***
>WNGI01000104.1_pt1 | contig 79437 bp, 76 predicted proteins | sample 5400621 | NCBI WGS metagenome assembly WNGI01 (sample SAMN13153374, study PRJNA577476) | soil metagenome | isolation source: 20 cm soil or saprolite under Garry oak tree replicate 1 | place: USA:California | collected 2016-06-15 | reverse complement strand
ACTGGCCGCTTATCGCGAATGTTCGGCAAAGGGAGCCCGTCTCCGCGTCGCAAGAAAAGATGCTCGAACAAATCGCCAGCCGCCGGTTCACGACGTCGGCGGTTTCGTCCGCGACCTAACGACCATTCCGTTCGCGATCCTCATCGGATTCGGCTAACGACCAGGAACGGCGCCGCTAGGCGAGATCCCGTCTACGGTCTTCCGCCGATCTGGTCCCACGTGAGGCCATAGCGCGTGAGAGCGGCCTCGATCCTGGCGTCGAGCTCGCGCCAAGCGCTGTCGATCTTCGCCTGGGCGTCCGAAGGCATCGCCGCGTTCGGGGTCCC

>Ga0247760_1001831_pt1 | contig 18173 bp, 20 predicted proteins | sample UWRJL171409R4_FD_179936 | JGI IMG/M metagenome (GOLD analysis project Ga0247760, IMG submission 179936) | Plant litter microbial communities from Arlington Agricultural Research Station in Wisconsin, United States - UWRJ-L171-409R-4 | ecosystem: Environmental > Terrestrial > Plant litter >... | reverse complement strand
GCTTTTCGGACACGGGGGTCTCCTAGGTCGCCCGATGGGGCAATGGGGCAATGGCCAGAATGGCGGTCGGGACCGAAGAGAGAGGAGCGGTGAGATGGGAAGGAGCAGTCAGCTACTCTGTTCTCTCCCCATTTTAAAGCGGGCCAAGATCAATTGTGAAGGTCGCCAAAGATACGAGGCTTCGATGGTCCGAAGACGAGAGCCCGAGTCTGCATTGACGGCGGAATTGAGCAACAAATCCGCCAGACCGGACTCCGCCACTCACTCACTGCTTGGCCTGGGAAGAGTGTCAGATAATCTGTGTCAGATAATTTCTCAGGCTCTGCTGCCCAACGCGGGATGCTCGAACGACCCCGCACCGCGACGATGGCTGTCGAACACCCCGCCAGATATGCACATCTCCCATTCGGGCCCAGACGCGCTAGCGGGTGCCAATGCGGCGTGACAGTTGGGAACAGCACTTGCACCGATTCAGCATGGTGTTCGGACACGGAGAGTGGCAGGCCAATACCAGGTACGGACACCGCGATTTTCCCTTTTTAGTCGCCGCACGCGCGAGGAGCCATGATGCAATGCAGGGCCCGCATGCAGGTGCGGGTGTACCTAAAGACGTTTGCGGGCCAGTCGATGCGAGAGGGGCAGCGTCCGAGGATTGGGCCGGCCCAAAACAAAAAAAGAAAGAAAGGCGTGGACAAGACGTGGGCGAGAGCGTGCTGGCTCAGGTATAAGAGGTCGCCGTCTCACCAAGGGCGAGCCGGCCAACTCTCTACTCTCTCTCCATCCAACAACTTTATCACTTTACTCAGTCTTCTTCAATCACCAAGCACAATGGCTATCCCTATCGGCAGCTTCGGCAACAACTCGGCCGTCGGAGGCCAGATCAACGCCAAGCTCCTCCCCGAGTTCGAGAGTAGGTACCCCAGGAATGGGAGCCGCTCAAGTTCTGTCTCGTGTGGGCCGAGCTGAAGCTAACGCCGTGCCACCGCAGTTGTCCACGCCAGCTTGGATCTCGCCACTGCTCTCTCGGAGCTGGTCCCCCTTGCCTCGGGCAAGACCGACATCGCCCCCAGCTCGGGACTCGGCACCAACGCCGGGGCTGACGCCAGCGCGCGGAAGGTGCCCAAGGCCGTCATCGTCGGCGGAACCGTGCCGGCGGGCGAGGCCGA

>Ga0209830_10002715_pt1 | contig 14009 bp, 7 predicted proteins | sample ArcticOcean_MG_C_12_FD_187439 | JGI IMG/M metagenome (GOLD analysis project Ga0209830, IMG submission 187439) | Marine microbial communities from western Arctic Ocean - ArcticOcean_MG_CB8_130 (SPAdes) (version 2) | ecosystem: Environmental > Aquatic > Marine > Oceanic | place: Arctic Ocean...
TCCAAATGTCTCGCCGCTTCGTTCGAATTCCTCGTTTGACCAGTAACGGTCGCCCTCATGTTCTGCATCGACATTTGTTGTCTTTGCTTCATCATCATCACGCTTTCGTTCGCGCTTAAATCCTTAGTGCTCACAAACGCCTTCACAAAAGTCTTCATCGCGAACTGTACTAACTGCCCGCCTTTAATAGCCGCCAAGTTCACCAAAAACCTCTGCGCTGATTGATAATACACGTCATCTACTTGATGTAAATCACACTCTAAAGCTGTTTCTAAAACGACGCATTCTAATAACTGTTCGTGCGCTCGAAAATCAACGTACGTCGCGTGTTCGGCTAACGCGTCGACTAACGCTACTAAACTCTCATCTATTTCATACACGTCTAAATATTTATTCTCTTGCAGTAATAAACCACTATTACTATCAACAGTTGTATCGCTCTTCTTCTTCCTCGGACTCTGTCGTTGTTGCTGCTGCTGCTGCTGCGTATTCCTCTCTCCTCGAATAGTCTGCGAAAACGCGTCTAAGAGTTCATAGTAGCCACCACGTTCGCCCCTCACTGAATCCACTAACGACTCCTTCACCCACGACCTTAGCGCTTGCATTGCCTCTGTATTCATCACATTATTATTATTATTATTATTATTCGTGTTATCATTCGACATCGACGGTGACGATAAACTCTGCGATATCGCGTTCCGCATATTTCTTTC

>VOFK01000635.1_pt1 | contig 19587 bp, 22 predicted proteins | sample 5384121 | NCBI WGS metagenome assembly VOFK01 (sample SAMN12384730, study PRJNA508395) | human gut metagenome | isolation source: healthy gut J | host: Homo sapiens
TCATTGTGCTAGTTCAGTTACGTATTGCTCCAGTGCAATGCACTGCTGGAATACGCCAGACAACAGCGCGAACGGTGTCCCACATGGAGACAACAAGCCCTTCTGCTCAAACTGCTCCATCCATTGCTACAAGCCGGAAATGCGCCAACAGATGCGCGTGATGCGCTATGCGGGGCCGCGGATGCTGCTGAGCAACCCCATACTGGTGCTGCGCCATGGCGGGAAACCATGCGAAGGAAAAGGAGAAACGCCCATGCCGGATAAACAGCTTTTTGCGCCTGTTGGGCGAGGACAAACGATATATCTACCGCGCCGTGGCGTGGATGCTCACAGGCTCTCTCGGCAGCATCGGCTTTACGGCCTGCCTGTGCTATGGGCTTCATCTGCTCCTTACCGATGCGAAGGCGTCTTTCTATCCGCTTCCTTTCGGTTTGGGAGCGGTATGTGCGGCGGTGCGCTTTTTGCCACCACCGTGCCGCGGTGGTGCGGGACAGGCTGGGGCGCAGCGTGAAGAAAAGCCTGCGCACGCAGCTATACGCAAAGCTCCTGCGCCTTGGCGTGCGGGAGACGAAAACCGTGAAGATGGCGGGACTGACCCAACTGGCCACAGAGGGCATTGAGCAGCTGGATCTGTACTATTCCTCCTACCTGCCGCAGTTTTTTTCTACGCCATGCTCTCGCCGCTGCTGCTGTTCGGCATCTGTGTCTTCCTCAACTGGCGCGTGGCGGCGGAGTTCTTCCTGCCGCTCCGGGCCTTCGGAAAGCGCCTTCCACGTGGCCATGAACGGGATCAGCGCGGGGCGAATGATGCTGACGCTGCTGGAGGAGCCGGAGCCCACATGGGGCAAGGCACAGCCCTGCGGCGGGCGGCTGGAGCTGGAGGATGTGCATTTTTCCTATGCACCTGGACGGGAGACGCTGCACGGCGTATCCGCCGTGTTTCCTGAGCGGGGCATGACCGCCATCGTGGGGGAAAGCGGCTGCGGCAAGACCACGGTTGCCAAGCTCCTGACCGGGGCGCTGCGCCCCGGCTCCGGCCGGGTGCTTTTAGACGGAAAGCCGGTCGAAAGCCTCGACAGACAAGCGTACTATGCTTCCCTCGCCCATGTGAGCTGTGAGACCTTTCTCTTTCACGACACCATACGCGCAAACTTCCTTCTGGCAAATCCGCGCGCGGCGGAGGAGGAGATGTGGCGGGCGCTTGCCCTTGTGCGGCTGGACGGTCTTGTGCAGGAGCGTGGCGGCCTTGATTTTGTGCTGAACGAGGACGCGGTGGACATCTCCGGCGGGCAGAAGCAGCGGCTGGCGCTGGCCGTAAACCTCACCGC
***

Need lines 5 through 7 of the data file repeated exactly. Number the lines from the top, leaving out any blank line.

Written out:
>Ga0209830_10002715_pt1 | contig 14009 bp, 7 predicted proteins | sample ArcticOcean_MG_C_12_FD_187439 | JGI IMG/M metagenome (GOLD analysis project Ga0209830, IMG submission 187439) | Marine microbial communities from western Arctic Ocean - ArcticOcean_MG_CB8_130 (SPAdes) (version 2) | ecosystem: Environmental > Aquatic > Marine > Oceanic | place: Arctic Ocean...
TCCAAATGTCTCGCCGCTTCGTTCGAATTCCTCGTTTGACCAGTAACGGTCGCCCTCATGTTCTGCATCGACATTTGTTGTCTTTGCTTCATCATCATCACGCTTTCGTTCGCGCTTAAATCCTTAGTGCTCACAAACGCCTTCACAAAAGTCTTCATCGCGAACTGTACTAACTGCCCGCCTTTAATAGCCGCCAAGTTCACCAAAAACCTCTGCGCTGATTGATAATACACGTCATCTACTTGATGTAAATCACACTCTAAAGCTGTTTCTAAAACGACGCATTCTAATAACTGTTCGTGCGCTCGAAAATCAACGTACGTCGCGTGTTCGGCTAACGCGTCGACTAACGCTACTAAACTCTCATCTATTTCATACACGTCTAAATATTTATTCTCTTGCAGTAATAAACCACTATTACTATCAACAGTTGTATCGCTCTTCTTCTTCCTCGGACTCTGTCGTTGTTGCTGCTGCTGCTGCTGCGTATTCCTCTCTCCTCGAATAGTCTGCGAAAACGCGTCTAAGAGTTCATAGTAGCCACCACGTTCGCCCCTCACTGAATCCACTAACGACTCCTTCACCCACGACCTTAGCGCTTGCATTGCCTCTGTATTCATCACATTATTATTATTATTATTATTATTCGTGTTATCATTCGACATCGACGGTGACGATAAACTCTGCGATATCGCGTTCCGCATATTTCTTTC

>VOFK01000635.1_pt1 | contig 19587 bp, 22 predicted proteins | sample 5384121 | NCBI WGS metagenome assembly VOFK01 (sample SAMN12384730, study PRJNA508395) | human gut metagenome | isolation source: healthy gut J | host: Homo sapiens